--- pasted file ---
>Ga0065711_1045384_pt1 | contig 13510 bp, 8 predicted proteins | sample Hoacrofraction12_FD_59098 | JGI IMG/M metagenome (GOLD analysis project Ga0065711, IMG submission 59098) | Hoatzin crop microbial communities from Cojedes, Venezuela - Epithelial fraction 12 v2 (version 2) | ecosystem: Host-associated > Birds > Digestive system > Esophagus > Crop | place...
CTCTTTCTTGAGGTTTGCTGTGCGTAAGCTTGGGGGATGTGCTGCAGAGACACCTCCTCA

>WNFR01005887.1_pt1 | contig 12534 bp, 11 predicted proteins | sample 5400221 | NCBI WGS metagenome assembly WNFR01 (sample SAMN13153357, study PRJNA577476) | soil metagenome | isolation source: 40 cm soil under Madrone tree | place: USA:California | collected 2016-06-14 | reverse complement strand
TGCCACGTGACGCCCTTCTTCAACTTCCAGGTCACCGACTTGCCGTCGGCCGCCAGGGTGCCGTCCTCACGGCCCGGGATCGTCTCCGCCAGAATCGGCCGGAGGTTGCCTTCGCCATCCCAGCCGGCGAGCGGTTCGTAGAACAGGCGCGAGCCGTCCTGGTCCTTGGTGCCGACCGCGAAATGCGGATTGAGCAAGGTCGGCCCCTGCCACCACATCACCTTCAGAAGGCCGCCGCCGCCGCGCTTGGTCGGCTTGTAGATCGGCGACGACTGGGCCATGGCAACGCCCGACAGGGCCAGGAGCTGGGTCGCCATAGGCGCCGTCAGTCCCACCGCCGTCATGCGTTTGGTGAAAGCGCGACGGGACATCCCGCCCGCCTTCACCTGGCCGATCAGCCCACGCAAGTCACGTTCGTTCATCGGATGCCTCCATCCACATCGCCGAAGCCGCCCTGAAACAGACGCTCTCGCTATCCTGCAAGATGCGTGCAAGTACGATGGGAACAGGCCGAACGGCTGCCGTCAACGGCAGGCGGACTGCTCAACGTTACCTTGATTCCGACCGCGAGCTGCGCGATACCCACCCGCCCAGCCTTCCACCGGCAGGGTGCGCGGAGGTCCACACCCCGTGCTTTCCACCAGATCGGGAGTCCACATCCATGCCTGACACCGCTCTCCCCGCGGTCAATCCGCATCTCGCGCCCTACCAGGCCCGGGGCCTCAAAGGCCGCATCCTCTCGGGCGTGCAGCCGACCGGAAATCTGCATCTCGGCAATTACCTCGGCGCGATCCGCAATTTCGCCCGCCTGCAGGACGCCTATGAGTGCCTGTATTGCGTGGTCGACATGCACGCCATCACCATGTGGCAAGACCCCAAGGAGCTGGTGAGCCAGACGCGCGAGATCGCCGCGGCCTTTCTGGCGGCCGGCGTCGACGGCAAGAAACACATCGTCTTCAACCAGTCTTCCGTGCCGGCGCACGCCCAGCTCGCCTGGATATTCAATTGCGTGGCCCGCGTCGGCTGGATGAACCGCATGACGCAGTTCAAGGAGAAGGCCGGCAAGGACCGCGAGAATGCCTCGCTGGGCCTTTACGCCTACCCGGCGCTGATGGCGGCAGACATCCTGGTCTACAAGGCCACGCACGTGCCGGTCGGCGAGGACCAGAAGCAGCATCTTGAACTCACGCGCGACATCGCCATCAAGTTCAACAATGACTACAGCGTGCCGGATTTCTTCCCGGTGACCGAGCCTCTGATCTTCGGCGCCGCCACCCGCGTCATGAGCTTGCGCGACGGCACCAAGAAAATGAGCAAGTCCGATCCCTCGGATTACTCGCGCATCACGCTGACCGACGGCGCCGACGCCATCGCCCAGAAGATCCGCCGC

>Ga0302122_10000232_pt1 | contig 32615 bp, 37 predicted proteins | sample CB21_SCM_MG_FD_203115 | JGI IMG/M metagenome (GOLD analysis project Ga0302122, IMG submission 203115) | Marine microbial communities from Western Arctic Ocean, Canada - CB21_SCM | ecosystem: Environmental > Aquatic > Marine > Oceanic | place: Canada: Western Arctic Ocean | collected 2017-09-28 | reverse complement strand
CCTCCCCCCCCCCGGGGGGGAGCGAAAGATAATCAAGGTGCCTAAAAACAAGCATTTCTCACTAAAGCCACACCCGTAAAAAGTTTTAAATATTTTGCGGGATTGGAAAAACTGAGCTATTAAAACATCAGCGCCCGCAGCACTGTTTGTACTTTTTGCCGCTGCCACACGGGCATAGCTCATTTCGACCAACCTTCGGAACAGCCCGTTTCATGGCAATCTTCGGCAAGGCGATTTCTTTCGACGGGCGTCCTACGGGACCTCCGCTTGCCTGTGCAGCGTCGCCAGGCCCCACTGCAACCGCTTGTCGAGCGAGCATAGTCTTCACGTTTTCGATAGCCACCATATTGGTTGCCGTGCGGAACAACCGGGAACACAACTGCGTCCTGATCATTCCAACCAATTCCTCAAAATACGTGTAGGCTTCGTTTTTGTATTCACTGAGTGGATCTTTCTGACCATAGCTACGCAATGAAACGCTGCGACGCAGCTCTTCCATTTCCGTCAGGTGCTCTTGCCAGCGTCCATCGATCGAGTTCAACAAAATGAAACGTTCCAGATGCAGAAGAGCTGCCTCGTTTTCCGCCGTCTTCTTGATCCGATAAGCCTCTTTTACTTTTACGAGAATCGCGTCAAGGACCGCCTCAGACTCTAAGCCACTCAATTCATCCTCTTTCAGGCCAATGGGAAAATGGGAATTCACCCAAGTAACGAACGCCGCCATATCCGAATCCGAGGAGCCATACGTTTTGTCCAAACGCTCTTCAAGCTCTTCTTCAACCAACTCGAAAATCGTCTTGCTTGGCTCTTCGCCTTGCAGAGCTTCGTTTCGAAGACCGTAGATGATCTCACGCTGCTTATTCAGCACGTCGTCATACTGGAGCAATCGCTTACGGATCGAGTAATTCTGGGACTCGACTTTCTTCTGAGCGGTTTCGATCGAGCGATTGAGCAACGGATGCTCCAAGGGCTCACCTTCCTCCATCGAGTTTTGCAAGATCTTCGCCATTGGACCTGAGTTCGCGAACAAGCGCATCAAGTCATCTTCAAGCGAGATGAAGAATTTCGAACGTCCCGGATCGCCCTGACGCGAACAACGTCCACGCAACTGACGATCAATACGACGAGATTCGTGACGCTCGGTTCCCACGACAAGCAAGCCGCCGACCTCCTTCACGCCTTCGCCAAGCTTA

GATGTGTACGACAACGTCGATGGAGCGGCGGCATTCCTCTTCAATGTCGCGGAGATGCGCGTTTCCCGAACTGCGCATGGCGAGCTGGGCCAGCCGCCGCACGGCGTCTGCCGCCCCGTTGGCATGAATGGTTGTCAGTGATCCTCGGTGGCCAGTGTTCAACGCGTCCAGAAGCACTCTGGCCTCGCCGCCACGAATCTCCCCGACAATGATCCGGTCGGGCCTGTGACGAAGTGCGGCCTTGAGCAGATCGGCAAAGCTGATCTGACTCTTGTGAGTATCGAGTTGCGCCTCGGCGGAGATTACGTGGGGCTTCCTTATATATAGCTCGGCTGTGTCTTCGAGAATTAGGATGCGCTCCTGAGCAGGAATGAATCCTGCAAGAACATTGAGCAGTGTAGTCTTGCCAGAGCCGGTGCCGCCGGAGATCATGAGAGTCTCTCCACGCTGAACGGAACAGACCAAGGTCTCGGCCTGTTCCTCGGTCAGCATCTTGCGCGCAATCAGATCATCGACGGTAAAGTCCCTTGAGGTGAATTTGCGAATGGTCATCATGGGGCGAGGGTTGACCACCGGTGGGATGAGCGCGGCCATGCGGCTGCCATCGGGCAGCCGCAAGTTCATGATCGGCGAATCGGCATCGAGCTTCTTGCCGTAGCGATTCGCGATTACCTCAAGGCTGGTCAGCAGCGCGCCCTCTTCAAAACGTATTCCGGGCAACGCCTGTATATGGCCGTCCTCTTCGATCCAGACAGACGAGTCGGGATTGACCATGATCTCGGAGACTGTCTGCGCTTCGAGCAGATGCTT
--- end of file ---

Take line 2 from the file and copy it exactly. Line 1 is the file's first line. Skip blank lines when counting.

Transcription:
CTCTTTCTTGAGGTTTGCTGTGCGTAAGCTTGGGGGATGTGCTGCAGAGACACCTCCTCA